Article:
At the height of lockdowns in the U.S., experts estimated that around 40% of the workforce had switched to remote work.
In March 2020, average daily in-home data use in the U.S. was 16.6GB, a nearly 40% increase from March 2019.
In just a single day during the pandemic—April 4, 2020—Americans streamed the equivalent of 50,000 years of digital media.
In 2020, over three-quarters of global internet traffic was dedicated to streaming video (57%), social networking (11%), messaging (5%), and gaming (4%).
All around the world, businesses, institutions, schools and hospitals quickly adopted technological solutions to lockdown restrictions. But what does this new virtual world mean for our humanity? How do we warm-blooded creatures make our way in a world that’s increasingly mediated through pixels and screens?
The goal of the toolbox is to ease stress on healthcare systems by empowering more healthcare professionals to deliver telehealth, while ultimately reducing unnecessary hospital visits and improving patient well-being overall. The Telehealth Toolbox was conceived as a multi-disciplinary, grassroots effort by frog designers, strategists, program managers and technologists. It offered immediate value to doctors and patients during the height of pandemic lockdowns, while also providing lasting benefits for the healthcare system going forward by making telehealth easy and accessible to more patients.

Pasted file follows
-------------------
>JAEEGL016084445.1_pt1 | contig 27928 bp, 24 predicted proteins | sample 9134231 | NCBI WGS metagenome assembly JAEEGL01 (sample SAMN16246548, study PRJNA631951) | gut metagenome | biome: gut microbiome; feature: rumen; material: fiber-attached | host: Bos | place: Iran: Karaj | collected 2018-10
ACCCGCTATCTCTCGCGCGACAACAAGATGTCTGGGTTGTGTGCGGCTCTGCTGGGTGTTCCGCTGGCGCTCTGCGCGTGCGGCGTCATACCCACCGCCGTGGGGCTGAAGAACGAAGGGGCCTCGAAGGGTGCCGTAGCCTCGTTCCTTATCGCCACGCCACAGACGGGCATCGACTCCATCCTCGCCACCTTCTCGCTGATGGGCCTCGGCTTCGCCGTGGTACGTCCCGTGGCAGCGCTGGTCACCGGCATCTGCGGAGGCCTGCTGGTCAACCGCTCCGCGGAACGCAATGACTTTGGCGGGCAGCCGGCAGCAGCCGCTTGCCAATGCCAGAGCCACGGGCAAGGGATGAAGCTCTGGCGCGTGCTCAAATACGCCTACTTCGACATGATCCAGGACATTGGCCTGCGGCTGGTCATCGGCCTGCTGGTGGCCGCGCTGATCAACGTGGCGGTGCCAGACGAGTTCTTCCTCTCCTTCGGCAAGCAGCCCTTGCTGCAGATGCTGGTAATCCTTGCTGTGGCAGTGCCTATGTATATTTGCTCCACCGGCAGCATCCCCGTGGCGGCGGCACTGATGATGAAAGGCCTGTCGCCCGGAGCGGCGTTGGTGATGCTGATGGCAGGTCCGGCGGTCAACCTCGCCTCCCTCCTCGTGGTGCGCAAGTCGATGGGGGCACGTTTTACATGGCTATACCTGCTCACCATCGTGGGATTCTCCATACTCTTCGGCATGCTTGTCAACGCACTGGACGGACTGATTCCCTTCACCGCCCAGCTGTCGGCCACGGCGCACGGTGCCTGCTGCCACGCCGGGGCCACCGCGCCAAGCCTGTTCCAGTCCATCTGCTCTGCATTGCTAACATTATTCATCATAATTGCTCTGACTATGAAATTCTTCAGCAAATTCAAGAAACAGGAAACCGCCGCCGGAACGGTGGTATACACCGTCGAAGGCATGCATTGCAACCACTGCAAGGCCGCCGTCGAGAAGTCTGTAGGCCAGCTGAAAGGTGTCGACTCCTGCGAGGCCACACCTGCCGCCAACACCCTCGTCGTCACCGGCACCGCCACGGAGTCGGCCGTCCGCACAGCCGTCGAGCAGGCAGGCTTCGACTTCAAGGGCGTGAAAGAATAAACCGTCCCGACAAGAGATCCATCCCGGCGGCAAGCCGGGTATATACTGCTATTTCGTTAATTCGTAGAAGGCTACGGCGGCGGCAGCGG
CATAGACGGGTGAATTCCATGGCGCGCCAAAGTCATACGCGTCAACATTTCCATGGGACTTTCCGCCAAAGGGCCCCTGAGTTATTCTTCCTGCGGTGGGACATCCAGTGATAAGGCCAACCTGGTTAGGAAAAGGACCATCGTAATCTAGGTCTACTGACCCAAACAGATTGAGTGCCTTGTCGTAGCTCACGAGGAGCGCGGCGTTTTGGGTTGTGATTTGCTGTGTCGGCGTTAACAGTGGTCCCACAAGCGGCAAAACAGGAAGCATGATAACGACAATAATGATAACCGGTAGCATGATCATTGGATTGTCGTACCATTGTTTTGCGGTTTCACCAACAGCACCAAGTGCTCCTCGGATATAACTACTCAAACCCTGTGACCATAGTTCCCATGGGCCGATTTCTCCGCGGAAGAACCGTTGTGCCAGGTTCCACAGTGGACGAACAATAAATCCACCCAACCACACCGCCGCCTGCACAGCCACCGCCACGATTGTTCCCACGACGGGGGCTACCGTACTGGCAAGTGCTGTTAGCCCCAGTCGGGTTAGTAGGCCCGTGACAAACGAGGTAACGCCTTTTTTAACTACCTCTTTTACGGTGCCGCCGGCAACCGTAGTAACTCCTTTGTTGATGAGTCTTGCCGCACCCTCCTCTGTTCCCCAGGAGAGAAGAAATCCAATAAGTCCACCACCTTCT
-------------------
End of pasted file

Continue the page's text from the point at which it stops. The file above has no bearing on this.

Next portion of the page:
When the UNICEF-AstraZeneca Young Health Programme Global Planning Meeting could not meet in person due to COVID-19, they enlisted frog to help design a new kind of virtual conference with collaboration, creativity and inclusion at the forefront. The resulting 3-day virtual conference, made up of participants from more than 15 countries, proved that human-centered design is crucial for uncovering true value. For UNICEF, the goal was not simply using tech to recreate the event as it had always been, but rather demonstrating that the key to success is human collaboration—whether we’re together in one room or connected virtually across continents.
After first conceiving of the idea during the 2014 Ebola epidemic, Burnett realized frontline workers were in need of a better kind of mask—one that would not only keep them and those around them safe, but also let them connect on a human level. Joining forces with frog, the team set out to design a comfortable HEPA-filtered mask that would be the safest in the world. By shrinking the filter and air circulation components into a small module that sits behind the wearer’s head, JustAir is as comfortable as it is effective, enabling connection through important visual and emotional cues.
Early during the initial shutdowns, frogs started exploring and implementing new tools to help us transition into our new remote work environment. Building on their experience, we also began crafting workshops featuring methods and tools that anyone could implement for more human-centered remote work experiences. Additionally, we created digital events to bring our communities together—on both the public and internal sides. We gathered experts in the fields of product design, remote work, and media for public panels, and we created a new internal award ceremony to recognize a year of unprecedented work.